Thank GOD II




Thank God, Praise God, Worship God!


ST. MATTHEW 27:35-46,50-54

"...They crucified Him, and parted His garments, casting lots...

And set up over His head His accusation written, 'THIS IS JESUS, THE KING OF THE JEWS.'

Then were there two thieves crucified with Him, one on the right hand, and another on the left.

And they that passed by reviled Him, wagging their heads,

And saying, 'Thou that destroyest the temple, and buildest it in three days, save thyself. If thou be the Son of God, come down from the cross.'

Likewise also the chief priests mocking Him, with the scribes and elders, said,

'He saved others; himself He cannot save. If He be King of Israel, let Him now come down from the cross, and we will believe Him.

He trusted in God; let Him deliver Him now, if He will have Him: for He said, 'I am the Son of God.''

The thieves also, which were crucified with Him, cst the same in His teeth.

Now from the sixth hour there was darkness over all the land unto the ninth hour.

And about the ninth hour Jesus cried with a loud voice, saying, 'Eli, Eli, lama sabachthani?'...'My God, my God, why hast thou forsaken me?'"


"Jesus, when He had cried again with a loud voice, yielded up the ghost."


"And, behold, the veil of the temple was rent in twain from the top to the bottom; and the earth did quake, and the rocks rent;

And the graves were opened; and many bodies of the saints which slept arose,

And came out of the graves after His resurrection, and went into the holy city, and appeared unto many.

Now when the centurion, and they that ere with Him, watching Jesus, saw the earthquake, and those things that were done, they feared greatly, saying, 'Truly this was the Son of God.'"


MATTHEW 28:1-10,16-20

"In the end of the sabbath, as it began to dawn toward the first day of the week, came Mary Magdalene and the other Mary to see the sepulchre.

And, behold, there was a great earthquake: for the angel of the Lord descended from heaven, and came and rolled back the stone from the door, and sat upon it.

His countenance was like lightning, and his raimant white as snow:

And for fear of him the keepers did shake, and became as dead men.

And the angel answered and said unto the women, 'Fear not you: for I know that you seek Jesus, which was crucified.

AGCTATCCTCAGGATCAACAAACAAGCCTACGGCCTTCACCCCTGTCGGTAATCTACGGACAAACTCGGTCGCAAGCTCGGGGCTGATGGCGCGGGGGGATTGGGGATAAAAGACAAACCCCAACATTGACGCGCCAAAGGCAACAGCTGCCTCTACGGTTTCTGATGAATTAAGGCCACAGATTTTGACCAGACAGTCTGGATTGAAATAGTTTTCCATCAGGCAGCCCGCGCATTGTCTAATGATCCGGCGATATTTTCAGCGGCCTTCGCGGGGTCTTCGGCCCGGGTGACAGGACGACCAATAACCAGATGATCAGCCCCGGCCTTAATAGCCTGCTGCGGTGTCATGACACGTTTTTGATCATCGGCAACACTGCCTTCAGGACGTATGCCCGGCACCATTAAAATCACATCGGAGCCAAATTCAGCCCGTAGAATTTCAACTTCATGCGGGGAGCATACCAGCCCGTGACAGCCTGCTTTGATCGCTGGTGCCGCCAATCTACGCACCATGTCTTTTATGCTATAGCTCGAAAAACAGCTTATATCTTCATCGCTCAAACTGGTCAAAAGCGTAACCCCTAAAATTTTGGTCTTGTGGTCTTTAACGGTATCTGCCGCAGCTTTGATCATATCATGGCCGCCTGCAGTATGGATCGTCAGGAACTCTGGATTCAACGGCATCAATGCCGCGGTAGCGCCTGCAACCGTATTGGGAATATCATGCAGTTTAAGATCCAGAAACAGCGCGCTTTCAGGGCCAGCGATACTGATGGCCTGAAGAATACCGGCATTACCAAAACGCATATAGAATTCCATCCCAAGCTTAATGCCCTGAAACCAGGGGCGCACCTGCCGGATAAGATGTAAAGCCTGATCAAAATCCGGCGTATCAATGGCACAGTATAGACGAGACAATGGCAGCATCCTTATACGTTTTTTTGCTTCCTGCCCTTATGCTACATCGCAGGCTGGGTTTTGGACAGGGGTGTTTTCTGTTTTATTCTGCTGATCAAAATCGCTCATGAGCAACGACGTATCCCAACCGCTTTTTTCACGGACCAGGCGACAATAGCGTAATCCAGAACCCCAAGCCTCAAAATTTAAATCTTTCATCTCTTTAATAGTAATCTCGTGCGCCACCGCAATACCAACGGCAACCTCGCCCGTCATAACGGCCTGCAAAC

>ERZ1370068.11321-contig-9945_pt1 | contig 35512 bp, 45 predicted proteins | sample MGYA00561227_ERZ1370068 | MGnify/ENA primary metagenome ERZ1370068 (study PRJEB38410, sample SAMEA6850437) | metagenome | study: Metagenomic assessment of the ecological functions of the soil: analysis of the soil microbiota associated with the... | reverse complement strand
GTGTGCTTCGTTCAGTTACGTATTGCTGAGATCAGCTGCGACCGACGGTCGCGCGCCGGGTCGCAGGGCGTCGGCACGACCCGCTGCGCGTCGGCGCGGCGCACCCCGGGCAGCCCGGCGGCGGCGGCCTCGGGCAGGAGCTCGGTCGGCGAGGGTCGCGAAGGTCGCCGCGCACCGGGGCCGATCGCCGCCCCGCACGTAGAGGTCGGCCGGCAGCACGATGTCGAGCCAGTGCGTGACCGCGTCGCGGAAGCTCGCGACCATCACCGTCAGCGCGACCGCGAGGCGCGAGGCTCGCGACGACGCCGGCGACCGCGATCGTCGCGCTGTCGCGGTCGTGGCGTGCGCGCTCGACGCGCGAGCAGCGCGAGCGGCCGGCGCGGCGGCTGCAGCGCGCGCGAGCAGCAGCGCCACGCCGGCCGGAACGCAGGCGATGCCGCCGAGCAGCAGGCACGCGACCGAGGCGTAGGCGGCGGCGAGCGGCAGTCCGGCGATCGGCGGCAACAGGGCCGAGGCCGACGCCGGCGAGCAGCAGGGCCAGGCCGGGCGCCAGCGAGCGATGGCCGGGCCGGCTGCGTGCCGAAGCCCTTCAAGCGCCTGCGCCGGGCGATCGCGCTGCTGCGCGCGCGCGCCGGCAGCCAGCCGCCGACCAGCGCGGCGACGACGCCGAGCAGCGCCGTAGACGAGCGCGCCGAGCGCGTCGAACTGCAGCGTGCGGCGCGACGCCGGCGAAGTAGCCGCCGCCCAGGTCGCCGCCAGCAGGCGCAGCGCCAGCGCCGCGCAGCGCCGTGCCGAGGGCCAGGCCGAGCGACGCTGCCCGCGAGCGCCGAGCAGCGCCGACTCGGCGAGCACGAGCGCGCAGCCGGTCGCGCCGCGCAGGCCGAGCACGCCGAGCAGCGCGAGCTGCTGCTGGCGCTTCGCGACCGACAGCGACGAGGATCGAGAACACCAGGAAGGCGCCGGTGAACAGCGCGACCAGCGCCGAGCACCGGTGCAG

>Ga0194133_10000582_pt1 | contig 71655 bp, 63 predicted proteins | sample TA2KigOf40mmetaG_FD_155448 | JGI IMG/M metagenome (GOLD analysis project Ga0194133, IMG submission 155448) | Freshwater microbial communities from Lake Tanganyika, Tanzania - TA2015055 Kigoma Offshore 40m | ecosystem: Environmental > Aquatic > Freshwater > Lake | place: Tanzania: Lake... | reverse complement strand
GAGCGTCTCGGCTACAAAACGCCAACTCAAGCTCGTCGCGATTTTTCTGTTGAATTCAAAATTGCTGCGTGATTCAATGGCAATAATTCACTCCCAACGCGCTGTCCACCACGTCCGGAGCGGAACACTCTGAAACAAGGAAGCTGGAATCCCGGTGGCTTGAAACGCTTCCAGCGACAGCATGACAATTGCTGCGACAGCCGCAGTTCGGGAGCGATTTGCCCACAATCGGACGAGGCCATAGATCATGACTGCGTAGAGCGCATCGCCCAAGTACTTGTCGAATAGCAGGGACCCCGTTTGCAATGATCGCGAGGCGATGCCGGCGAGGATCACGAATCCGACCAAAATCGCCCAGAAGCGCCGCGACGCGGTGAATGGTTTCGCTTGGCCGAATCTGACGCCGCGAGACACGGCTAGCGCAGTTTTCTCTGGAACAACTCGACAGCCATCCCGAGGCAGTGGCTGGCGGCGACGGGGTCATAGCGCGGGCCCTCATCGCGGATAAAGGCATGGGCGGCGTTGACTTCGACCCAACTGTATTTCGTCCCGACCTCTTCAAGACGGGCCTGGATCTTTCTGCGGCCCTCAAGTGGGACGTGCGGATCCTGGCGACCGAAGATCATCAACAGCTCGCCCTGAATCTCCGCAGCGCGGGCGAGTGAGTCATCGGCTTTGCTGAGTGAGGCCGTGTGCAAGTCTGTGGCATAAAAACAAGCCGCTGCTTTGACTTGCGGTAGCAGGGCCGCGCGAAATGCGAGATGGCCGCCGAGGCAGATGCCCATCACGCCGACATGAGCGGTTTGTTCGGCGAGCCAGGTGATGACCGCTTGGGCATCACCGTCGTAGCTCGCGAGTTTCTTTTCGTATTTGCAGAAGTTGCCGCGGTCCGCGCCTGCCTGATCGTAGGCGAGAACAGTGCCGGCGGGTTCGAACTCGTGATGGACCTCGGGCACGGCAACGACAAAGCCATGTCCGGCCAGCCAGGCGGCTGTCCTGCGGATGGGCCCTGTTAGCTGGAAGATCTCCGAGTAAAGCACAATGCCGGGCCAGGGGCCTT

He is not here: for He is risen, as He said. Come, see the place where the Lord lay.

And go quickly, and tell His disciples that He is risen from the dead; and, behold, He goes before you into Galilee; there shall you see Him: lo, I have told you.'

And they departed quickly from the sepulchre with fear and great joy; and did run to bring His disciples word.

And as they went to tell His disciples, behold, Jesus met them, saying, 'All hail.' And they came and held Him by the feet, and worshipped Him.

Then said Jesus unto them, 'Be not afraid: go tell my brethren that they go into Galilee, and there shall they see me.'

Then the eleven disciples went away into Galilee, into a mountain where Jesus had appointed them.

And when they saw Him, they worshipped Him: but some doubted.

And Jesus came and spake unto them, saying, 'All power is given unto me in heaven and in earth.

Go you therefore, and teach all nations, baptizing them in the name of the Father, and of the Son, and of the Holy Ghost:

Teaching them to observe all things whatsoever I have commanded you: and, lo, I am with you alway, even unto the end of the world.'"

ST. MARK 16:19&20

"So then after the Lord had spoken unto them, He was received up into heaven, and sat on the right hand of God.

And they went forth, and preached every where, the Lord working with them, and confirming the word with signs following."

Let's thank God, praise God, and worship God!

Jesus died for us. Can't we just live for Him?


I was born in my maternal grandparents home near Grant in Allen Parish, Louisiana, USA.

I was reared on a farm on Dorsey Road just 2.9 miles from Cherry Grove Baptist Church near Doodlefork not far from Mittie in Allen Parish, Louisiana.


Shortly after I was born, my parents took me to the D'Arbonne's house, our nearest neighbors. There was an old cur dog with a new litter of puppies under a tree in the yard. My Dad sat me down in the dirt near the puppies, holding me up so I wouldn't fall.

I tried to reach out and touch the puppies, but I couldn't. They were just a little too far away. But one of the little puppies eventually came over to where I was sitting. I put my hand out, and she started licking me. My Dad told Joe, "We'll take that one." He and Mother named her "Miss."

"Miss" was my best friend and constant companion. We went everywhere together. And she saved my life several times, literally. Were it not for "Miss" I wouldn't be alive today.

"Miss" died when we were thirteen years old. I personally dug her grave. I cried and shoveled dirt all day. In the evening, I had to call for Mother to bring me a ladder, so I could climb out of that hole. I wanted "Miss" to never be disturbed.